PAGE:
First, the idea that competition will enhance diversity and choice is wrong. Economic analysis shows that, in markets of this kind, for-profit providers will converge on a single model. We’ve seen examples in the university sector where, given freedom to compete on price, all universities choose the maximum price. Similarly, given the opportunity to pick a unique ‘flagship’ product, virtually all choose an MBA.
The second problem arises from the availability of public subsidies. It is much easier to find innovative ways to game a poorly monitored system than to improve on educational systems that have developed over centuries.
Finally a crucial feature of the for-profit model is that it rejects professionalism and an education ethos. These are seen as self-serving claims by educators, seeking to avoid competition and contestability.
The disaster of for-profit vocational education
The disaster in vocational education and training encompassed all the worst features of for-profit education. The disaster was both predictable and predicted, given the exposure of massive rorts in Victoria, where the model originated.
The problems were exacerbated by FEE-HELP, which took as its model the successful use of income contingent loans in the HECS scheme, but made crucial changes. First, fees were uncapped (this has also been done for full fee course in the university sector, with dubious results). Second, the target market consisted largely of financially unsophisticated people with limited earnings prospects. For this group, incurring a large debt that might never be called in, in return for a small initial benefit, such as a free laptop, could be made to sound appealing.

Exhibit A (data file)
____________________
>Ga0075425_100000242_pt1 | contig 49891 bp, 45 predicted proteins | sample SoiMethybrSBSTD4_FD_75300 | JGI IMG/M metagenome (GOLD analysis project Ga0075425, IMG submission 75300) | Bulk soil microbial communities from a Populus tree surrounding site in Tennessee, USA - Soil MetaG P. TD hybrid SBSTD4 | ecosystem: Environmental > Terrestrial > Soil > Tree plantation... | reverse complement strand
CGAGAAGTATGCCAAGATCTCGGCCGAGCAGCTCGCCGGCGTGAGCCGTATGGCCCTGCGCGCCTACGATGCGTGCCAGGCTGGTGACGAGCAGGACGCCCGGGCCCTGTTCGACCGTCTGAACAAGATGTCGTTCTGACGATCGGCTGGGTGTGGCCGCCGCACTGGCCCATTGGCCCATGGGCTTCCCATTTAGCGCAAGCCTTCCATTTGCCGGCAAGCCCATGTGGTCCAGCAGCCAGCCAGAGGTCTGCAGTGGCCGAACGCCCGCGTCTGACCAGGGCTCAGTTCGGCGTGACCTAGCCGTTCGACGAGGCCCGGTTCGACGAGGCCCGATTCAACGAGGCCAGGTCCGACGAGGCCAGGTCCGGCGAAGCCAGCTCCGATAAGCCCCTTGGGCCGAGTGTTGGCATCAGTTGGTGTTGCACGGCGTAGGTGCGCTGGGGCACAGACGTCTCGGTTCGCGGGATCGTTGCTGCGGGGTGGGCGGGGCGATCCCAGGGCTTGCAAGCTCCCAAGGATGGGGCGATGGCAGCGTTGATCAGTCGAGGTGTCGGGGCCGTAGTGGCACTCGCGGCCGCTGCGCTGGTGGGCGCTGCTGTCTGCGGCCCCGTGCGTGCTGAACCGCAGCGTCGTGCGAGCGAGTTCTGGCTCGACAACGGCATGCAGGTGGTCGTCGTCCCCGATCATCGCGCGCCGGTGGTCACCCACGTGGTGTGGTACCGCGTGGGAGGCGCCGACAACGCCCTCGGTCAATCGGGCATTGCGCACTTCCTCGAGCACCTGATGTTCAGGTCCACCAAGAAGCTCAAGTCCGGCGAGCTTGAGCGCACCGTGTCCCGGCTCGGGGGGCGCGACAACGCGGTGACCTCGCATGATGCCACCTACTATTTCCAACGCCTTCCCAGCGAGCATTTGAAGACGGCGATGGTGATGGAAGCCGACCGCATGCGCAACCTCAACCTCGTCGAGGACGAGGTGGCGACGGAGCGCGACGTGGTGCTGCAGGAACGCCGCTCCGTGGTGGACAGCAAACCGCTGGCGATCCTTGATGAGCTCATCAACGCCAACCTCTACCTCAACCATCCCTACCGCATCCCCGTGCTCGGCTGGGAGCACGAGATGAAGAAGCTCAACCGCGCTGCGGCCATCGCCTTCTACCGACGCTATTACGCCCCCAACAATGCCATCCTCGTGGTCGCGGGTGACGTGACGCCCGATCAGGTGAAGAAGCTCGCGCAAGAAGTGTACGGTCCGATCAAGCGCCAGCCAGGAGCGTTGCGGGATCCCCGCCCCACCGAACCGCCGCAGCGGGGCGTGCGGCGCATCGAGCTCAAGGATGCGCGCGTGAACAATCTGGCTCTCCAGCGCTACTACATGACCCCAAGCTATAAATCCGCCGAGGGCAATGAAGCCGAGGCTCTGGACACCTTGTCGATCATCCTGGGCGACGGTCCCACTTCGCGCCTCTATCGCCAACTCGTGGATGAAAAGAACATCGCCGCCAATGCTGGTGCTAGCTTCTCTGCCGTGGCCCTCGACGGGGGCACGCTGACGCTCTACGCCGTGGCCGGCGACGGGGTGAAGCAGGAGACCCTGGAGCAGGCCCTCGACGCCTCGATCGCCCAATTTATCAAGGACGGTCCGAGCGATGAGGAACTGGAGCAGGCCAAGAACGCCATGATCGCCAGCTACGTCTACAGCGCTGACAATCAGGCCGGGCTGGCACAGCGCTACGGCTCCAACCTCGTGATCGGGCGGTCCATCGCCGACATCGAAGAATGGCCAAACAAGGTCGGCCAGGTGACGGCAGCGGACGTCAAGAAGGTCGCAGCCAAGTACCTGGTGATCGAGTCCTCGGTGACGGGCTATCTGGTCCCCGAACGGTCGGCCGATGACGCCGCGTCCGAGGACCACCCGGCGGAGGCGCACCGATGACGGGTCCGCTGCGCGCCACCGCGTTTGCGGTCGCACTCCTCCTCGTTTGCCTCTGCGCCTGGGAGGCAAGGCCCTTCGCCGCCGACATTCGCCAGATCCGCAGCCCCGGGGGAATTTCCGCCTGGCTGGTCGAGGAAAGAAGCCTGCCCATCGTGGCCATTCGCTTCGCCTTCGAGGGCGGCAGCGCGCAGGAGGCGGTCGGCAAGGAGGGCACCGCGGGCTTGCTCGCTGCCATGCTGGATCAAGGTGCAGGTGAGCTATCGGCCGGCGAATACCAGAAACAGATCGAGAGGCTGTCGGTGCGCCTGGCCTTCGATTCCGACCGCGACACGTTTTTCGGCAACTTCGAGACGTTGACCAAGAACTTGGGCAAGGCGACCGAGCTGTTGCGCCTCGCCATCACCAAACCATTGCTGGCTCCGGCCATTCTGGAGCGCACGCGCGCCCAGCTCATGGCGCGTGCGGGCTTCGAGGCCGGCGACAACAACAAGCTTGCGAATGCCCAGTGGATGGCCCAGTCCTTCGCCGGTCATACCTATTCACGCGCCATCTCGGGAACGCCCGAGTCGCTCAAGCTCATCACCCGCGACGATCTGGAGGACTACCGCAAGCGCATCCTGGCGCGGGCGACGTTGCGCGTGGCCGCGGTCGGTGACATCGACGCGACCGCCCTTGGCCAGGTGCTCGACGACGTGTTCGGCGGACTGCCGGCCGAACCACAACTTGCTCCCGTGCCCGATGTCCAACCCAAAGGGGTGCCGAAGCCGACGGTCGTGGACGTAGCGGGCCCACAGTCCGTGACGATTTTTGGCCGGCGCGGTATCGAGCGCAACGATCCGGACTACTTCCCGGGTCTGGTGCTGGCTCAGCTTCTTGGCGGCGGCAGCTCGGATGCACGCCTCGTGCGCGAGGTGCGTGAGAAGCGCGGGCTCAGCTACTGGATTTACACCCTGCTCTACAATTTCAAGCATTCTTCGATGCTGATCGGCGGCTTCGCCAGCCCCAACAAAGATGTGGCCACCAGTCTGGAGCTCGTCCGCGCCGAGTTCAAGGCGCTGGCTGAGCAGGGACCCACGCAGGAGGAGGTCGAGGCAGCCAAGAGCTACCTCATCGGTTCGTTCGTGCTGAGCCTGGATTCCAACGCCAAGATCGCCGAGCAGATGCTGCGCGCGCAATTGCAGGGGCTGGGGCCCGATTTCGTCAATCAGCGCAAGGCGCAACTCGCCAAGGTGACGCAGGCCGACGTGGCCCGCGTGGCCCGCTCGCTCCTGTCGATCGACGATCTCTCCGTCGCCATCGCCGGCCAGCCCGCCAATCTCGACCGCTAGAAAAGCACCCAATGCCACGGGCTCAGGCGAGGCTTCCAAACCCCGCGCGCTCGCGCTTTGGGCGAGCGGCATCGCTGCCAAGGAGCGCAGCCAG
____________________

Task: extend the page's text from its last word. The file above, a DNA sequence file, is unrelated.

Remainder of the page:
The outcome has been a disastrous rundown in vocational education at a time of increasing need. Vast amounts of public money has been spent on worthless courses, while the TAFE sector has suffered drastic cutbacks.
What is the alternative and how can we get there?
What is the alternative? It’s clear that the tweaks that have been made to the system so far haven’t been adequate. Even after the reforms, new scandals have emerged on a daily or weekly basis. So, we should consider what would be required for a fundamental reform?
First, we need a unified approach to post-school education in place of the current separation between ‘vocational’ and ‘higher’ education. This distinction ignores the fact that, for the vast majority of students, both universities and TAFEs are seen as vocational training institutions. In terms of financing, we should aim for a universal study right, sufficient to cover a university degree or technical qualification.
As regards provision, the ultimate goal should be to eliminate public subsidies to for-profit education businesses. The only role of for-profits should be to work as contract providers for public educational institutions.
How can we get there from here? Three steps would help:
First, we should cap, and progressively reduce, the share of funding going to private institutions and particularly for-profits.
Second, we should severely restrict marketing expenditure for both private and public institutions, to say, 1 per cent of total revenue. The worst offenders here have been for-profits, but the problem is not confined to the for-profit sector There is no benefit in having TAFEs and Universities mounting slick, content-free marketing campaigns aimed at domestic students.
Finally, regulation based on formal compliance should be replaced by externally assessed measures of successful completion. Institutions giving substandard qualifications or with the low completion rates typical of for-profits should be shut down.
Changing policy on an issue like this is like turning a supertanker. Support for microeconomic reform and neoliberalism remains strong in elite circles long after the general public has soured on the idea.
Faced with demonstrated failure, the response is to seek minor adjustments rather than fundamental reassessment. But public hostility is increasing, and reflected in the collapse of faith in the political system.
The challenge is to be ready with realistic alternatives.